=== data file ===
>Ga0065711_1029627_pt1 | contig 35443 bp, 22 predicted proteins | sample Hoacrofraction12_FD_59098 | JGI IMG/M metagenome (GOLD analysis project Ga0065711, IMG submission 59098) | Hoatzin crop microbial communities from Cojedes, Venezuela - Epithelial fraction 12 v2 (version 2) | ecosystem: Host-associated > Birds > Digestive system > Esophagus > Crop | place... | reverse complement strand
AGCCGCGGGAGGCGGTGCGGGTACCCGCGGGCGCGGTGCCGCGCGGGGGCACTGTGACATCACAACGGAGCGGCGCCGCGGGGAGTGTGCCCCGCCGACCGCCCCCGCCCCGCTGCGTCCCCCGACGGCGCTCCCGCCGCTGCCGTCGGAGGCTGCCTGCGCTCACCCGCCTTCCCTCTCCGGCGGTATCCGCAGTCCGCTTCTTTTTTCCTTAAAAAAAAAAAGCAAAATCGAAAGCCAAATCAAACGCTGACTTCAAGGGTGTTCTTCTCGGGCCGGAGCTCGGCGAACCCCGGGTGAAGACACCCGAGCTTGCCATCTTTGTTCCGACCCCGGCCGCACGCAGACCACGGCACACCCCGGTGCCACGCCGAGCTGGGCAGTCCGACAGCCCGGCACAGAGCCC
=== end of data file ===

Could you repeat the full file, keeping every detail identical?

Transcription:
>Ga0065711_1029627_pt1 | contig 35443 bp, 22 predicted proteins | sample Hoacrofraction12_FD_59098 | JGI IMG/M metagenome (GOLD analysis project Ga0065711, IMG submission 59098) | Hoatzin crop microbial communities from Cojedes, Venezuela - Epithelial fraction 12 v2 (version 2) | ecosystem: Host-associated > Birds > Digestive system > Esophagus > Crop | place... | reverse complement strand
AGCCGCGGGAGGCGGTGCGGGTACCCGCGGGCGCGGTGCCGCGCGGGGGCACTGTGACATCACAACGGAGCGGCGCCGCGGGGAGTGTGCCCCGCCGACCGCCCCCGCCCCGCTGCGTCCCCCGACGGCGCTCCCGCCGCTGCCGTCGGAGGCTGCCTGCGCTCACCCGCCTTCCCTCTCCGGCGGTATCCGCAGTCCGCTTCTTTTTTCCTTAAAAAAAAAAAGCAAAATCGAAAGCCAAATCAAACGCTGACTTCAAGGGTGTTCTTCTCGGGCCGGAGCTCGGCGAACCCCGGGTGAAGACACCCGAGCTTGCCATCTTTGTTCCGACCCCGGCCGCACGCAGACCACGGCACACCCCGGTGCCACGCCGAGCTGGGCAGTCCGACAGCCCGGCACAGAGCCC